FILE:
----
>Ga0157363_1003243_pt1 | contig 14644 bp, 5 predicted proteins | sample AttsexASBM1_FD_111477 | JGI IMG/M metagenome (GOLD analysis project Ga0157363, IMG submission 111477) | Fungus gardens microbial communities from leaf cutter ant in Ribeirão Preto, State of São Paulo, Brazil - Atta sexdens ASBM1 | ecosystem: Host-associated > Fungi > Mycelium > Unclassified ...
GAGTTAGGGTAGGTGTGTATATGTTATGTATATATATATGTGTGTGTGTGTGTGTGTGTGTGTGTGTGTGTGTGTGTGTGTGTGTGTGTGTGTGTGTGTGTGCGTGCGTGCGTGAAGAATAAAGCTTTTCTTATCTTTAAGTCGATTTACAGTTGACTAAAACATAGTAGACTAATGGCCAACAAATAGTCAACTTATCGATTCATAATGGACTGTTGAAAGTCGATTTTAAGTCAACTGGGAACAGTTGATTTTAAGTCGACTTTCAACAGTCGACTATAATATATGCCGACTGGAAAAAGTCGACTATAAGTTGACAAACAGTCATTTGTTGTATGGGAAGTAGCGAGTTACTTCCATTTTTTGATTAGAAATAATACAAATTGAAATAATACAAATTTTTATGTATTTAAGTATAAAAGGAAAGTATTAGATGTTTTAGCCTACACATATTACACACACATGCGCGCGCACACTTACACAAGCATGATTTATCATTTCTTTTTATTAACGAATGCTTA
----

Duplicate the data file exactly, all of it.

>Ga0157363_1003243_pt1 | contig 14644 bp, 5 predicted proteins | sample AttsexASBM1_FD_111477 | JGI IMG/M metagenome (GOLD analysis project Ga0157363, IMG submission 111477) | Fungus gardens microbial communities from leaf cutter ant in Ribeirão Preto, State of São Paulo, Brazil - Atta sexdens ASBM1 | ecosystem: Host-associated > Fungi > Mycelium > Unclassified ...
GAGTTAGGGTAGGTGTGTATATGTTATGTATATATATATGTGTGTGTGTGTGTGTGTGTGTGTGTGTGTGTGTGTGTGTGTGTGTGTGTGTGTGTGTGTGTGCGTGCGTGCGTGAAGAATAAAGCTTTTCTTATCTTTAAGTCGATTTACAGTTGACTAAAACATAGTAGACTAATGGCCAACAAATAGTCAACTTATCGATTCATAATGGACTGTTGAAAGTCGATTTTAAGTCAACTGGGAACAGTTGATTTTAAGTCGACTTTCAACAGTCGACTATAATATATGCCGACTGGAAAAAGTCGACTATAAGTTGACAAACAGTCATTTGTTGTATGGGAAGTAGCGAGTTACTTCCATTTTTTGATTAGAAATAATACAAATTGAAATAATACAAATTTTTATGTATTTAAGTATAAAAGGAAAGTATTAGATGTTTTAGCCTACACATATTACACACACATGCGCGCGCACACTTACACAAGCATGATTTATCATTTCTTTTTATTAACGAATGCTTA